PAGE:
At Clover Mortgage, we have already seen a strong push towards the alternative lending space as home prices soared in 2021. As more and more borrowers were being denied the mortgages they needed by banks and other AAA lending institutions, our brokerage has seen a steady increase in alternative “B” mortgages and private lending. The recent and upcoming rate increases are expected to further exacerbate the growth in demand for alternative lenders.
As it becomes increasingly difficult for borrowers to qualify with banks, we will see more and more borrowers turn to more flexible lenders. It's safe to say that credit unions, trust companies, and private lenders will begin taking some business away from commercial banks. However, it's important to note that mortgages from alternative lenders tend to come with additional costs and higher interest rates. Not all borrowers can afford to pay these additional fees.
Another downside to rising interest rates is that many borrowers who initially qualify and pass the stress test when they first get their mortgage accumulate significant debt or experience reduced income during the term of their mortgage. This can make it difficult for some people to keep up with their mortgage payments as their interest rates and mortgage payments go up at renewal time. This can cause many homeowners to default or be forced to sell their homes, leading to more inventory on the market.
Due to the increased costs that borrowers face with alternative lenders, many homebuyers end up reconsidering and delaying their home purchases. Furthermore, when mortgage rates increase by several percentage points at the time of renewal, homeowners may be forced to put up their properties for sale. Both these factors can lead to increased inventory and reduced buyer competition in the Canadian real estate market. While this could lead to a slower rate of home price growth, we shouldn't expect home prices to fall anytime soon.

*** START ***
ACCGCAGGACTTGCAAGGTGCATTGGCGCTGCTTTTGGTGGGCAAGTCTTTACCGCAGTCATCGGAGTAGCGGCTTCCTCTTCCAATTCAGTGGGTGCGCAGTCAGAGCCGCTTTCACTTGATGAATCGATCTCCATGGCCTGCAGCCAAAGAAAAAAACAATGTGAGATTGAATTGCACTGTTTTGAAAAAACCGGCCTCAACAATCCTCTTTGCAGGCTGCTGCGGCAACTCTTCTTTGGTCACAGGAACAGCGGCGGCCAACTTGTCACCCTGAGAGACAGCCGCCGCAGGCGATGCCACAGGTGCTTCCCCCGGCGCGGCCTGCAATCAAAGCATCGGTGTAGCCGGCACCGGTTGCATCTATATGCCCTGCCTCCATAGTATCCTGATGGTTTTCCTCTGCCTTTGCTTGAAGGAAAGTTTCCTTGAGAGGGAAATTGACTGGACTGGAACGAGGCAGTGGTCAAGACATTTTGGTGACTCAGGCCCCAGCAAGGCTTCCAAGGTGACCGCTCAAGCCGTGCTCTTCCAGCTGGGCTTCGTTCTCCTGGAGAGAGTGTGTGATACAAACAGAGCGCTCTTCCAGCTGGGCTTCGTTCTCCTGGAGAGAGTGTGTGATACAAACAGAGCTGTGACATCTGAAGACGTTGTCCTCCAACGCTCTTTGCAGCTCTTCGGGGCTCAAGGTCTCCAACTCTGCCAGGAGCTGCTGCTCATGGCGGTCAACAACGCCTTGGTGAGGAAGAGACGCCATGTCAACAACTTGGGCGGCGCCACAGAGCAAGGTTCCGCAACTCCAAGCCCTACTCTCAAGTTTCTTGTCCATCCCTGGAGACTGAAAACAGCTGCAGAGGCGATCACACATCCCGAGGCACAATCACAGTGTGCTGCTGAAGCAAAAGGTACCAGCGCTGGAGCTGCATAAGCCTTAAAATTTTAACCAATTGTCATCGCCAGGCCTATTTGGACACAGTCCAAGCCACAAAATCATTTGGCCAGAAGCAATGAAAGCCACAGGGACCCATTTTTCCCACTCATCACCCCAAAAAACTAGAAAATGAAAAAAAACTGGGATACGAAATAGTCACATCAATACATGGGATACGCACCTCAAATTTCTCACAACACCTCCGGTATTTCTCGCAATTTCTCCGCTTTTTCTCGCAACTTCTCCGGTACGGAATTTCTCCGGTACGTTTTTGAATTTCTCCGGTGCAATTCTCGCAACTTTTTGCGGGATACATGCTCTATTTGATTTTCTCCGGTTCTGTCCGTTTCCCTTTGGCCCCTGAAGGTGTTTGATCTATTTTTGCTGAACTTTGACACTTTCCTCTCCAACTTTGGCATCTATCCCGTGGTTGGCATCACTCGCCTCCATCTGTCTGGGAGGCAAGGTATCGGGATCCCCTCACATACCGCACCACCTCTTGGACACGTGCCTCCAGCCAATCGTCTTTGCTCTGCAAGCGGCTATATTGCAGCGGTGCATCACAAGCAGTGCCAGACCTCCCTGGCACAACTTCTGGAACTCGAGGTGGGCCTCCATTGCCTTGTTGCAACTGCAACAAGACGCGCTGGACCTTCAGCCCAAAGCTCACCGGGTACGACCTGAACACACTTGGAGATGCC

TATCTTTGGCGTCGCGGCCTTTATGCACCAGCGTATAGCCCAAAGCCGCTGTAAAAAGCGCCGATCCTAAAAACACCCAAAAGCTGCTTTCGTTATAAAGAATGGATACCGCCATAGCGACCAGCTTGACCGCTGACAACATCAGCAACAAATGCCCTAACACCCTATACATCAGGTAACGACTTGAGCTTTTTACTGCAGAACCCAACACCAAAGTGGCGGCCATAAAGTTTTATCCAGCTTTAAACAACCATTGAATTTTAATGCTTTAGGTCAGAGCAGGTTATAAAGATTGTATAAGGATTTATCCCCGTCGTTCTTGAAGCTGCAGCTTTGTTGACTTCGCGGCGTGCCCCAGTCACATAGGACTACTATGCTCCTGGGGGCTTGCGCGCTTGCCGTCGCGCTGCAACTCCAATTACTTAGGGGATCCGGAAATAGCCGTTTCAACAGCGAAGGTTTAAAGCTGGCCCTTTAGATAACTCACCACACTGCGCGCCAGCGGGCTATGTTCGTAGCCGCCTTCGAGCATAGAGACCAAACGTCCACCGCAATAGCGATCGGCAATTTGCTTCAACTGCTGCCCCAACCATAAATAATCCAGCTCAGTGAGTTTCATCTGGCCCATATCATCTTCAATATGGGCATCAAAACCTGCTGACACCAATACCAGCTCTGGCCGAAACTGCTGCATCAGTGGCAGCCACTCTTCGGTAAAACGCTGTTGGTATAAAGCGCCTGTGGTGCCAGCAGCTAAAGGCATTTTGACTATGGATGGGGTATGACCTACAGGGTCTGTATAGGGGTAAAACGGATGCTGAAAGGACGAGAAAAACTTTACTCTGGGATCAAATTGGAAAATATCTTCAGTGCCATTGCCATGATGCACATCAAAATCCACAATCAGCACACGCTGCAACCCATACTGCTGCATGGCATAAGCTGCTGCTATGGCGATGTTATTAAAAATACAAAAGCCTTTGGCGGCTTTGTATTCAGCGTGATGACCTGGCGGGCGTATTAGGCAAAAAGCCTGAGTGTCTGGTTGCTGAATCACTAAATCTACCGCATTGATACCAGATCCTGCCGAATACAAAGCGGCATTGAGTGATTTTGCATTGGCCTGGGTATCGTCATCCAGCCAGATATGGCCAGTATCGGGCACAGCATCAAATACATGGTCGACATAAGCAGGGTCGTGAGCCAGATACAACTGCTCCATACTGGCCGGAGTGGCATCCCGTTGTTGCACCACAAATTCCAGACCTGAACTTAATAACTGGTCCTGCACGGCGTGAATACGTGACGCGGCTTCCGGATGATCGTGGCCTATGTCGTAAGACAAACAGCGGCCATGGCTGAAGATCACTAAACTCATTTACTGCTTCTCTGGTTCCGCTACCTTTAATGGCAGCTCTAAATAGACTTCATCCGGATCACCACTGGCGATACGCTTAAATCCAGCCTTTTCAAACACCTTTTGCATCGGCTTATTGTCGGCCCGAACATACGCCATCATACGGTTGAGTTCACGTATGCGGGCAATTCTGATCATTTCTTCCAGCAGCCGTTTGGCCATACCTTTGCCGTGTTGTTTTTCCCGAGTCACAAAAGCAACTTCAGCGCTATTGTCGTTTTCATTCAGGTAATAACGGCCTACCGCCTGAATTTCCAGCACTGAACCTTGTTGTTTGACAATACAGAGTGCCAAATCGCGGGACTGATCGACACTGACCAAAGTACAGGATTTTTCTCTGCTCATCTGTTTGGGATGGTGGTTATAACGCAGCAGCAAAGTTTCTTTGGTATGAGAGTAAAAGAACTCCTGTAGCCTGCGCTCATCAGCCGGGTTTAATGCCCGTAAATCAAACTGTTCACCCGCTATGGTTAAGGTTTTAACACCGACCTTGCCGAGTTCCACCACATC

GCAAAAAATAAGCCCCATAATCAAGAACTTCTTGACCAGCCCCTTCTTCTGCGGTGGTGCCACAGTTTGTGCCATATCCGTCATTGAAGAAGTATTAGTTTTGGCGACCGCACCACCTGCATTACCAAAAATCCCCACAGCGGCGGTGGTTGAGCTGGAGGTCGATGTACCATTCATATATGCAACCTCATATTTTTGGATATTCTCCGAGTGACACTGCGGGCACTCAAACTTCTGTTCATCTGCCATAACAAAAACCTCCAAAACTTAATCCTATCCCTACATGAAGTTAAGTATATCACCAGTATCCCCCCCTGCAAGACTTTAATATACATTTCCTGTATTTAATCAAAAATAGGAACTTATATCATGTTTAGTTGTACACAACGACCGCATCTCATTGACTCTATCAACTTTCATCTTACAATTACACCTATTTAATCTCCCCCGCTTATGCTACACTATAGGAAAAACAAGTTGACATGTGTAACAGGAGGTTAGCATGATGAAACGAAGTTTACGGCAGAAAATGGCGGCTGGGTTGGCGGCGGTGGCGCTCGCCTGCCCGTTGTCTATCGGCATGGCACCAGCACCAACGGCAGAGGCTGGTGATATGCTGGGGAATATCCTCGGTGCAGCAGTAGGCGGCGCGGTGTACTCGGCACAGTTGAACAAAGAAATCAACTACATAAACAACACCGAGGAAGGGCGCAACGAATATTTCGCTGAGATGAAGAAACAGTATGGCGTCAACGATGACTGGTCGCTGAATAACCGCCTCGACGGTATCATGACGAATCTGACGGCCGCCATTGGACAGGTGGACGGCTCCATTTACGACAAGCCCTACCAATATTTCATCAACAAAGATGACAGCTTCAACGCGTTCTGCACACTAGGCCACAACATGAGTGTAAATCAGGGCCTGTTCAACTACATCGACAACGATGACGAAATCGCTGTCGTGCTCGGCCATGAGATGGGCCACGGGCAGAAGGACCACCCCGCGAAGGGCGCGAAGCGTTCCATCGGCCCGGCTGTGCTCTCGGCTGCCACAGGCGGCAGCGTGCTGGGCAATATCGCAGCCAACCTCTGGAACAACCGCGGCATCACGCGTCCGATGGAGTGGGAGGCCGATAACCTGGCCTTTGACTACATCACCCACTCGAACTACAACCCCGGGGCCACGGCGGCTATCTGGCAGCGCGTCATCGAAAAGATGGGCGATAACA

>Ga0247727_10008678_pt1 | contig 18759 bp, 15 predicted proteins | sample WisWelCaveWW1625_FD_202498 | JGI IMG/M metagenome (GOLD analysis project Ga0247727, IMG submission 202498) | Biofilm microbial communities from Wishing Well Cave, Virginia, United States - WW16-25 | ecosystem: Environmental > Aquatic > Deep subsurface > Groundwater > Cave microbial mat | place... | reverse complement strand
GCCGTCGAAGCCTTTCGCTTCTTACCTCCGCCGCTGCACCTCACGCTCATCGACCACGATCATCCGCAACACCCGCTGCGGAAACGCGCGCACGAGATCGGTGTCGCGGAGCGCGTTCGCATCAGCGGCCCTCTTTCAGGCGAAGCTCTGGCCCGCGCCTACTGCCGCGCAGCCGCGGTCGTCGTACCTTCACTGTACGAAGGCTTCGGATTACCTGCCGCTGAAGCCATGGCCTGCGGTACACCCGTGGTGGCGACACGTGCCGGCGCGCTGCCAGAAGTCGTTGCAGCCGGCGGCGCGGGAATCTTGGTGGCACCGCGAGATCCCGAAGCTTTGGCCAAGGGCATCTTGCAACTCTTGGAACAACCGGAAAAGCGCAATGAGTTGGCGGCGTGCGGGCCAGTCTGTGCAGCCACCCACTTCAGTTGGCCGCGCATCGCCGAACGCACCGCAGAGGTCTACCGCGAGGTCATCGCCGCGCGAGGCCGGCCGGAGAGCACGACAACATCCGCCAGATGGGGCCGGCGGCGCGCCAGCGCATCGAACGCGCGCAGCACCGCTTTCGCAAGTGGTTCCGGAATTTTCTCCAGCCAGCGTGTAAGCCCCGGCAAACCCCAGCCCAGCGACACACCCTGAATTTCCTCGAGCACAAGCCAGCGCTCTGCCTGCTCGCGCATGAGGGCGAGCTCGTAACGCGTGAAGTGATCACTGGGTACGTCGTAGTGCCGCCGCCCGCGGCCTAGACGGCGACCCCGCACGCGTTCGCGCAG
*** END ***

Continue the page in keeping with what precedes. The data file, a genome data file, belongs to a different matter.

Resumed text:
What Can the Government Do to Make Mortgages More Affordable for Canadians?
There are a few key things that the government can do to make mortgages more affordable for homebuyers and homeowners across the country:
- One thing the government can do is reduce or eliminate exam stress. The stress test is designed to help protect borrowers against future interest rate hikes. As rates are still at historic lows and are expected to continue to rise, this scenario is unlikely.
- Another practical step the government could take is to re-introduce the 40-year amortization and allow uninsured mortgages to qualify for the full 40 years. By reintroducing 40-year amortization on uninsured mortgages, borrowers will be able to increase amortization from the current 30-year maximum for charter banks to 40 years. This will help offset the increase in monthly mortgage payments they will have to experience with an increase in interest rates over the current 25- or 30-year period.
- In addition to uninsured mortgages that allow for a longer amortization period, CMHC and other mortgage insurers may also be allowed to increase the maximum amortization period from 25 years to 30, 35 or even 40 years on qualified insured mortgage applications.
The increased amortization rates will help manage monthly mortgage payments and will also allow banks and insurance companies to qualify borrowers based on the increased maximum amortization period. This will allow more borrowers to continue to qualify with an AAA lender instead of having to turn to alternative lenders. One potential problem with this strategy is that it will likely exacerbate the growth of the real estate market and allow property prices to continue to rise, a trend the Canadian government is working to change.
It will be interesting to see how the next year or two play out, but it is my feeling that we will see increased growth in the alternative lending space in the short term, and increased amortization periods down the road.
If you have any questions about mortgage rates or are looking for help with your mortgage, please call 416-674-6222 or email us at email@example.com to speak with one of our professional licences mortgage brokers today.